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Note:
Although the name of the UK Data Archive has changed over time, for simplification it will be referred to here as 'the Archive'.

Acquisition of data

acquisitions image

According to an article published in The Times on New Year's Day, 1967, Britain was "losing to America a steady stream of vital information essential for social survey work" because, unlike the USA, Britain had nowhere to store the data.

Indeed, the results of an earlier feasibility study provided convincing evidence that there was a large amount of data just ready and waiting for an archive to hold them. But, when the Archive was established, most of the potential depositors identified in the study found reasons not to hand over their data. Some claimed to be still working on them, others had developed an almost parental attachment to them, but most seriously, there appeared to be legal obstacles to acquiring the large datasets collected in government social surveys. Three years after it was established, the Archive only held a small random collection of surveys.

Fortunately, the seventies saw a change in policy for the government departments based, according to Ivor Crewe, less on any concern for the Archive's goals, and more on convenience. Severe job cuts had increased civil servants' work-load, Crewe explains, "so the business of getting a dataset to some academic let alone a student, was not a priority for them".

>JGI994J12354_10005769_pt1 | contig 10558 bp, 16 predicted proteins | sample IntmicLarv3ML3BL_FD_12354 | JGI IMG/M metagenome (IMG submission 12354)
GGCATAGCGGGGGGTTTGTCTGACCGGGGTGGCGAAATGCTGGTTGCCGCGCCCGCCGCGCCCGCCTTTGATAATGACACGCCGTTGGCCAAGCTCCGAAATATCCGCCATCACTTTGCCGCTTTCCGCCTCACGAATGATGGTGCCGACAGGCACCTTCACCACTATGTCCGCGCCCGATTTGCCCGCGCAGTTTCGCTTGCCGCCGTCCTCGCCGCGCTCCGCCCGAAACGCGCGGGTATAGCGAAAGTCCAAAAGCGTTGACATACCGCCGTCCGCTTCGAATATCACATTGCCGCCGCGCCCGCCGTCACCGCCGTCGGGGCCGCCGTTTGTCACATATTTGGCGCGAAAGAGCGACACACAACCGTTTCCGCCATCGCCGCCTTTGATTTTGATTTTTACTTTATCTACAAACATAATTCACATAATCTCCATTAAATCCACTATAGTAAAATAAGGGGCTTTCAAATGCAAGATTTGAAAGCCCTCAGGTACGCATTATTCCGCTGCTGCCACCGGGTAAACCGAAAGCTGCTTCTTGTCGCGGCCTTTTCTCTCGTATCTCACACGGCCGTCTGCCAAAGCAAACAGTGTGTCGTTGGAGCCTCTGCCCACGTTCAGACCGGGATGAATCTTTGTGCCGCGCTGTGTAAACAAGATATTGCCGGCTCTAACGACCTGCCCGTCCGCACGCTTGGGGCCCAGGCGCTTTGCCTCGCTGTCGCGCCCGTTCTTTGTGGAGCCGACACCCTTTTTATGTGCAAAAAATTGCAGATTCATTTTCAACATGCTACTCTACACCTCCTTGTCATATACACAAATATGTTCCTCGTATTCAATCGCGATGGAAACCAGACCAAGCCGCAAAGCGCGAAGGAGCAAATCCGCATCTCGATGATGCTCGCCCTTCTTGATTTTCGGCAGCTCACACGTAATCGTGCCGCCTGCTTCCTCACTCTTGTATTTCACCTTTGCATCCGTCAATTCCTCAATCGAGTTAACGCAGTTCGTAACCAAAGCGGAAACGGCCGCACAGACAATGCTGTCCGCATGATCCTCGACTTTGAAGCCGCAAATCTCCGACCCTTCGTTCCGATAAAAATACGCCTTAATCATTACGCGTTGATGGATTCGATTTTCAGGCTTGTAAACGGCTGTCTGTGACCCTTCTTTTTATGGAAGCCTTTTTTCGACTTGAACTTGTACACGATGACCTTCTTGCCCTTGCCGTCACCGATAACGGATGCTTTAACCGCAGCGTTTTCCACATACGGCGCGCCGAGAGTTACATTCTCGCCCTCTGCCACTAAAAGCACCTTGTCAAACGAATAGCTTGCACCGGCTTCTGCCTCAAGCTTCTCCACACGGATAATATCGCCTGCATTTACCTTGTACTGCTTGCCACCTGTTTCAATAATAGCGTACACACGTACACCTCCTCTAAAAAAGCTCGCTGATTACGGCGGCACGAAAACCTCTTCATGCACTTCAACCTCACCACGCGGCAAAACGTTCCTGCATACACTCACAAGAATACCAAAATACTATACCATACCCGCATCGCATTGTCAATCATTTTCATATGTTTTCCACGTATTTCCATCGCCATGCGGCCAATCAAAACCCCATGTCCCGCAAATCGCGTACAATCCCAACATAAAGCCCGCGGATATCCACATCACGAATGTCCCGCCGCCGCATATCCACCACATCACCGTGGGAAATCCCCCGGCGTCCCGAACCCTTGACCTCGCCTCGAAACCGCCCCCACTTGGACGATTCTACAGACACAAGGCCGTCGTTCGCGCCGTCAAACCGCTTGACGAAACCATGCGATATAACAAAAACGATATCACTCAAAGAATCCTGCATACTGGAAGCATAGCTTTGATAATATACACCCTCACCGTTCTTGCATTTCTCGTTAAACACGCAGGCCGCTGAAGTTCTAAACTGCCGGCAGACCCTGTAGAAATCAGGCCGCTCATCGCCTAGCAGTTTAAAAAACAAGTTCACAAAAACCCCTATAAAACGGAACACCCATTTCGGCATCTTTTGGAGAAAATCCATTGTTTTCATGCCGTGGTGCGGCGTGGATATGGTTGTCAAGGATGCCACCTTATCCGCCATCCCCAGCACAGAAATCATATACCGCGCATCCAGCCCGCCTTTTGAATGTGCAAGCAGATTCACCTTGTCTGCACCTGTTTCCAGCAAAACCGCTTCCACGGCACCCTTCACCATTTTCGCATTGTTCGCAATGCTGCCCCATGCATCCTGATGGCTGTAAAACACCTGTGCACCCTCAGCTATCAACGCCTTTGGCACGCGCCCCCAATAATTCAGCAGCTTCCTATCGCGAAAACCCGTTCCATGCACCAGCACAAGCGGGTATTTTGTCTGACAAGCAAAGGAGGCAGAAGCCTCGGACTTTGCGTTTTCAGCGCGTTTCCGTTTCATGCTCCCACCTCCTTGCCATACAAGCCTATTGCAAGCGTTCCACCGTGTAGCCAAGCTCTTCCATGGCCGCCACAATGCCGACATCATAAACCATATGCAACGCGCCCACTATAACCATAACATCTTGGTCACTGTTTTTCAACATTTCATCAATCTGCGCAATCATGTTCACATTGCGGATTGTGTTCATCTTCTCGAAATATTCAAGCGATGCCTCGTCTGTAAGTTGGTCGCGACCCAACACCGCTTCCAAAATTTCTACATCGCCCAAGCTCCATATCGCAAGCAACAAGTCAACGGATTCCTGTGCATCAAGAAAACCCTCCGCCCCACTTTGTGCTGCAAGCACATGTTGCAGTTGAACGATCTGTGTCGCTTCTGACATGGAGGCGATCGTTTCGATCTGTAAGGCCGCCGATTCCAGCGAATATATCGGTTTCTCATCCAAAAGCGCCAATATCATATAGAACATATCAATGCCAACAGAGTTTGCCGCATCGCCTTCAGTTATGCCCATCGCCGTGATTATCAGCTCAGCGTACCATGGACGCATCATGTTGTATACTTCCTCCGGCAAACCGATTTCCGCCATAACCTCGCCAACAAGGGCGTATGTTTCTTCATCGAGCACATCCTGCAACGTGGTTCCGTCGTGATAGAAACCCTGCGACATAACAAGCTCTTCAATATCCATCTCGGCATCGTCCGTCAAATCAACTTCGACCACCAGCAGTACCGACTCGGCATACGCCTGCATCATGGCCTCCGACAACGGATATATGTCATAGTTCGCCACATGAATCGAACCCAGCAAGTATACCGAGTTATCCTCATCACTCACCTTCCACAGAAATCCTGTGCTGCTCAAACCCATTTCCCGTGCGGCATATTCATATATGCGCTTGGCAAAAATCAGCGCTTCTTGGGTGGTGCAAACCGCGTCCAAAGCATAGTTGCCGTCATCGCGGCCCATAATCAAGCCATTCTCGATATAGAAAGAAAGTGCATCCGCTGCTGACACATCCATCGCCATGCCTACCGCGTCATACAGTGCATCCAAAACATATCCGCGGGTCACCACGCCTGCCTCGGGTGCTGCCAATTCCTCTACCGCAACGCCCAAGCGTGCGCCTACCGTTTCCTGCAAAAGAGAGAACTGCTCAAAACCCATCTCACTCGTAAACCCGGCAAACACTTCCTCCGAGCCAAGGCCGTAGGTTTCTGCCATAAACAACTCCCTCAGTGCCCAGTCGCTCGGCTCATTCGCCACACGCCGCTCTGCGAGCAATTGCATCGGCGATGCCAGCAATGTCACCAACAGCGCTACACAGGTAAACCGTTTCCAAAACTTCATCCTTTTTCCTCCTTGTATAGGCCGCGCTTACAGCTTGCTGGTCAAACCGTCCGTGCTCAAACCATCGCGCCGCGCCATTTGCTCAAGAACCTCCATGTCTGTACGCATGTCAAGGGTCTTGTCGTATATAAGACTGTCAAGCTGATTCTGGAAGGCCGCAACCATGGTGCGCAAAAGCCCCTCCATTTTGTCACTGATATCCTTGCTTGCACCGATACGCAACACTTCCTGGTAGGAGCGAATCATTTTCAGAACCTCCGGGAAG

Since then, the quantity and diversity of data stored in the Archive have gone from strength to strength. This is due, in no small part, to the activities of the ESRC - not only for maintaining their faith (and funding) but also for supporting the creation of large datasets such as the British Household Panel Survey (a study that consistently features in the top five of the users' hit parade).

Forty years on, the quality of the Archive's data results in high demand both nationally and internationally, and it seems more than appropriate that international demand is dominated by researchers from the USA.

Further information on acquisition of data over the last 40 years.

UKDA40 Home Page > About > 40 years of the UKDA - acquisitions
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link to UK Data Archive Page last updated 25 August 2010
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